Does Football Make You Violent?

I played football in fifth grade. I was the only girl on the team, the Vikings. I dropped out before we played a game, but I made the cut. I liked flag (or was it touch) football in college too. We played in Central Park a few times. It was always a great work out.

I am so sick of what I am hearing about football these days.

A few weeks ago, I heard the first disturbing fact: that 30 percent of professional football players will have some kind of early onset dementia.

The other disheartening news — the uber aggressive nature of the sport. I can’t watch it without wincing or groaning. My son, friends and students are in fantasy football leagues so I hear about teams and players. And you can’t help but hear about the players’ aggressive playing. On and off the field. And aggression is different than violence.

The excessive violence of the players — and the way it spills over into their personal lives — is disturbing. Are you kidding me? It’s 2014 and some huge professional athlete beats his little kid with a switch? This is fricken’ nuts. A football player beats his wife and before it’s revealed, he’s suspended for only two games? Ugh.

But at least we’re hearing about it. We’re talking about it. Maybe that’s good. Domestic violence is too quickly shoved under the rug.

We care too much about professional athletes.

I wish people cared as much about actors and artists as much as athletes. I wish we cared about teachers. I wish we valued public servants and sanitation workers. Nurses. Bus drivers. Astronauts. I don’t know. Anyone.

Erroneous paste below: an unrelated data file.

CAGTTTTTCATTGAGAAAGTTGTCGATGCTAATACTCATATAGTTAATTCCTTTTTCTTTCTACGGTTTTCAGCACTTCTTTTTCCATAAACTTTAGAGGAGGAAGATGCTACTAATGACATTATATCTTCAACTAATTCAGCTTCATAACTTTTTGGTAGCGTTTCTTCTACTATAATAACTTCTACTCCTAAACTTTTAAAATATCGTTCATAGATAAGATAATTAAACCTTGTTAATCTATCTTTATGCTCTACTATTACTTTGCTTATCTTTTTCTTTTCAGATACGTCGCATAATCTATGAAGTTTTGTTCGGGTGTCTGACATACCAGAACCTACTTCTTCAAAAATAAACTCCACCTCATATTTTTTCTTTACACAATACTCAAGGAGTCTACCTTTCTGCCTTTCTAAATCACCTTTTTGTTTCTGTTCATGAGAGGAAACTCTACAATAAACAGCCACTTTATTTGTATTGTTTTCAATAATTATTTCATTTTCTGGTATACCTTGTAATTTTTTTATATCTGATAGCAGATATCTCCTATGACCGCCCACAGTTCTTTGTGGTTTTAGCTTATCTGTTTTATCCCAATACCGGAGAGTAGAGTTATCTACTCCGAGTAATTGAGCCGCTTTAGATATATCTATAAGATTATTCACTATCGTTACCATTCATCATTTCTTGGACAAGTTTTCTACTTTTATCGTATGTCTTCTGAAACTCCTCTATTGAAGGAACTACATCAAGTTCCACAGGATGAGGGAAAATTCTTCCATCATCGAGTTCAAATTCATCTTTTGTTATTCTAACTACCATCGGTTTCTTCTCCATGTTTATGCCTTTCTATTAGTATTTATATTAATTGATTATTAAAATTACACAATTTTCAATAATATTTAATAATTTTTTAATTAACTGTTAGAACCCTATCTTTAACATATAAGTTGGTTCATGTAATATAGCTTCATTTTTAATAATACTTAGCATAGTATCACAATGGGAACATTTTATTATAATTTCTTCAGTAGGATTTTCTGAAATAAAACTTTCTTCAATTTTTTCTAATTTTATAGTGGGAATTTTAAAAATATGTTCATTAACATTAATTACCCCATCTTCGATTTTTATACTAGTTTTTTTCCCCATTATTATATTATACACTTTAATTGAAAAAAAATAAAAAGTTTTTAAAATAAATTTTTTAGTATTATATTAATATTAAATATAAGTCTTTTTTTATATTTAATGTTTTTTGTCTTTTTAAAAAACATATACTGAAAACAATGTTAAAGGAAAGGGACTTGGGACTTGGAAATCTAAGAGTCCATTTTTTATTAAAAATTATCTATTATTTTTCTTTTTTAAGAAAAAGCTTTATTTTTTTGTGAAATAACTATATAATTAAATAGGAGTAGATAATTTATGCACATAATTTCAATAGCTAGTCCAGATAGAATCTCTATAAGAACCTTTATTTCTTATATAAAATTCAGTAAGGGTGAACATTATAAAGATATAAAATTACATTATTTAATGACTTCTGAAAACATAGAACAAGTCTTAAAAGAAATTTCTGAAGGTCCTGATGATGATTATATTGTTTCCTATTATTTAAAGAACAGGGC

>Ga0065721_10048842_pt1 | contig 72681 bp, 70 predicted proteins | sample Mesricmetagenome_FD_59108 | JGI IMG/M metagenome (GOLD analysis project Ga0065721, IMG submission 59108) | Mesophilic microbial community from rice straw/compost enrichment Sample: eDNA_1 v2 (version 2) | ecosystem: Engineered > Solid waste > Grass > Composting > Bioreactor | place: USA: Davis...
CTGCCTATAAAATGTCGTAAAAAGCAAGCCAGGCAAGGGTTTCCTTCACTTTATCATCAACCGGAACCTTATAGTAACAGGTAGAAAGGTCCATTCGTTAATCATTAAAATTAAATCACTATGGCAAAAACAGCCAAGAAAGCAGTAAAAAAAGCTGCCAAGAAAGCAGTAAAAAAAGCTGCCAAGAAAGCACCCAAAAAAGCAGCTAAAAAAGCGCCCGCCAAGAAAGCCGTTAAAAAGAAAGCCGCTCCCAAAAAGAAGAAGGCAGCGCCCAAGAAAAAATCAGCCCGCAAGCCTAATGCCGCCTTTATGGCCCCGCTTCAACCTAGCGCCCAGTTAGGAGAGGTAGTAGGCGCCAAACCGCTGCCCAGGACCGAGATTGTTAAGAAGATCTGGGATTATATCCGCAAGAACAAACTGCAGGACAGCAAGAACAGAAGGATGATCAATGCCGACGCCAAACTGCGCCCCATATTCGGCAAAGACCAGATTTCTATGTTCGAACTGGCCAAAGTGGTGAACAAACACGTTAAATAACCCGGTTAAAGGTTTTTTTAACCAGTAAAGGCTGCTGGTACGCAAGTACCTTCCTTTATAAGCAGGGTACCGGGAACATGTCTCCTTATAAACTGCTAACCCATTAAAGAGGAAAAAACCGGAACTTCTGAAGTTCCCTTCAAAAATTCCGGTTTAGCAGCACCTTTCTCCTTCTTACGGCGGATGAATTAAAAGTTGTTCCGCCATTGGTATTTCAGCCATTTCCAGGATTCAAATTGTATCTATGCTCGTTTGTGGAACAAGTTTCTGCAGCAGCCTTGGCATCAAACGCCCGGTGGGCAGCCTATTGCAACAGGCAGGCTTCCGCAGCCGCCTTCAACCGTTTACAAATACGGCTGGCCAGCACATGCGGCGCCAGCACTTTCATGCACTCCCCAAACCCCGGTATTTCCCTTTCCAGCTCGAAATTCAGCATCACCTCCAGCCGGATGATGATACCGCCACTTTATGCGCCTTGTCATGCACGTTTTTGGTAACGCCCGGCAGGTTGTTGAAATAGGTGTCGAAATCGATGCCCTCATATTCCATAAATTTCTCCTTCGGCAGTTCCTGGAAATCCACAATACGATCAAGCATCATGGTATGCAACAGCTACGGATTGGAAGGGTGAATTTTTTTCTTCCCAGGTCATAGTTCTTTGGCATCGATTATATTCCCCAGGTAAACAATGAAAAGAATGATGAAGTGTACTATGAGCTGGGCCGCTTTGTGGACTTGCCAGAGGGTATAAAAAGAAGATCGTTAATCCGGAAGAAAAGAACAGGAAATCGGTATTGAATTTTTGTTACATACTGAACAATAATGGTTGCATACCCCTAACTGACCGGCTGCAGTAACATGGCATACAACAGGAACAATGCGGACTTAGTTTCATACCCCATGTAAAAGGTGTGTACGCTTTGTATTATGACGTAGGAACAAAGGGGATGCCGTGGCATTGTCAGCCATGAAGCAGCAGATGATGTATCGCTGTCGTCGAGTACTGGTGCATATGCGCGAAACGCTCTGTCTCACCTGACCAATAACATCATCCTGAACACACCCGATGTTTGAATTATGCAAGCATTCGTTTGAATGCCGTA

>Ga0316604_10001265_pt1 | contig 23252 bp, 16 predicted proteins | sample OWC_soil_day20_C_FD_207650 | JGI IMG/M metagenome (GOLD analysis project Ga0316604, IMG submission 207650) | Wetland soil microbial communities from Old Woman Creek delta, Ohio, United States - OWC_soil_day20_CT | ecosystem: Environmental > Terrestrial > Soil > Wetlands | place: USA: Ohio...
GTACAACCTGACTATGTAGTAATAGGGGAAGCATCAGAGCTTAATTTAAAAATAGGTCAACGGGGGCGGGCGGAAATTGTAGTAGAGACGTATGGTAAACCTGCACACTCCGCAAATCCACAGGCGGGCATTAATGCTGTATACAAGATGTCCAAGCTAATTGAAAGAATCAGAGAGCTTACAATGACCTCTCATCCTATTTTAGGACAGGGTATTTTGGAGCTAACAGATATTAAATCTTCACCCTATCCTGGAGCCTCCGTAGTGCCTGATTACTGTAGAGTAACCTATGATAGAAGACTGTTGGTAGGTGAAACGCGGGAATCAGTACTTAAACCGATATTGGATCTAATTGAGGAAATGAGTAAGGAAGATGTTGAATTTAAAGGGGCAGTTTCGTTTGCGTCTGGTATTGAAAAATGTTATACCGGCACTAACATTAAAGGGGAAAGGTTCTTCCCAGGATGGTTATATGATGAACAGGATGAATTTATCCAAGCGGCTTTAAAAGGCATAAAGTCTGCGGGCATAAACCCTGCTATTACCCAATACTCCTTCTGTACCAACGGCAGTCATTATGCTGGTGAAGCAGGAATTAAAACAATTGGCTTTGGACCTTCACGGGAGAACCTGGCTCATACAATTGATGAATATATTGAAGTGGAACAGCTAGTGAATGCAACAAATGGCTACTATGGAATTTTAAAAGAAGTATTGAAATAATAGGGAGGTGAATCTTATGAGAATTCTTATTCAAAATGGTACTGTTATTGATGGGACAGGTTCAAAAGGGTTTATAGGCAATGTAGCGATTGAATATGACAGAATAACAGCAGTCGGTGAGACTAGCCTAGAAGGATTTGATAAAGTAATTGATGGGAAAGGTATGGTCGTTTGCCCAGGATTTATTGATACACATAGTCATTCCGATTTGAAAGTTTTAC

It is so crazy the amount of money that these professional athletes, teams, managers, leagues make.

It’s also this brotherhood thing — that women cannot play. It’s a closed society. I found it creepy when the whole Penn State scandal was uncovered. Male fraternal organizations and any male-dominated groups (churches, boards) creep me out.

not caring

There’s a meme going around: “This is me not caring about football.” The thing is, I used to care about football. Growing up in Chicago-area, you had to love the Bears. Plus I liked playing. I liked being a part of a team.

A few years ago, I met this Ph.D. candidate — a friend of a friend’s at a party. She was a coach at UVM. She did a study surveying collegiate athletes — to find out if they were more aggressive than other students. They were. She was surprised — perhaps, she was hoping to find more examples of teamwork and positive group dynamics in sports. Me, too. We can do better.

As a girl who played football, I know the sport can be fun and a great work out. But, let’s face it, I’m not going to be playing any more.

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I wrote this from today’s prompt at the Daily Post: Today, write about anything — but you must write for exactly ten minutes, no more, no less. 

Off the Grid

On Christmas Eve day and Christmas Day, I unplugged.

Time off the grid was not boring. I had good food, good times with family — card games and board games. We played Crazy Eights, Headbanz, Funglish, Backgammon, and Taboo. We went outside and cut down a tree. We decorated the tree. We went caroling. We ate, we drank, we laughed.

I did not check email, Facebook, Twitter at all. Oh, noble me. But I made one mistake — I checked my voicemail. I wondered if one of my brothers or parents had called. No, instead there was a phone message from Elizabeth, the funny nurse at the dermatologist’s office. She said the last biopsy was fine, but that I had Grover’s Disease. She said, “It’s just a minor skin irritation that seems to strike old Italian men and you and me.” (I told you she was funny.)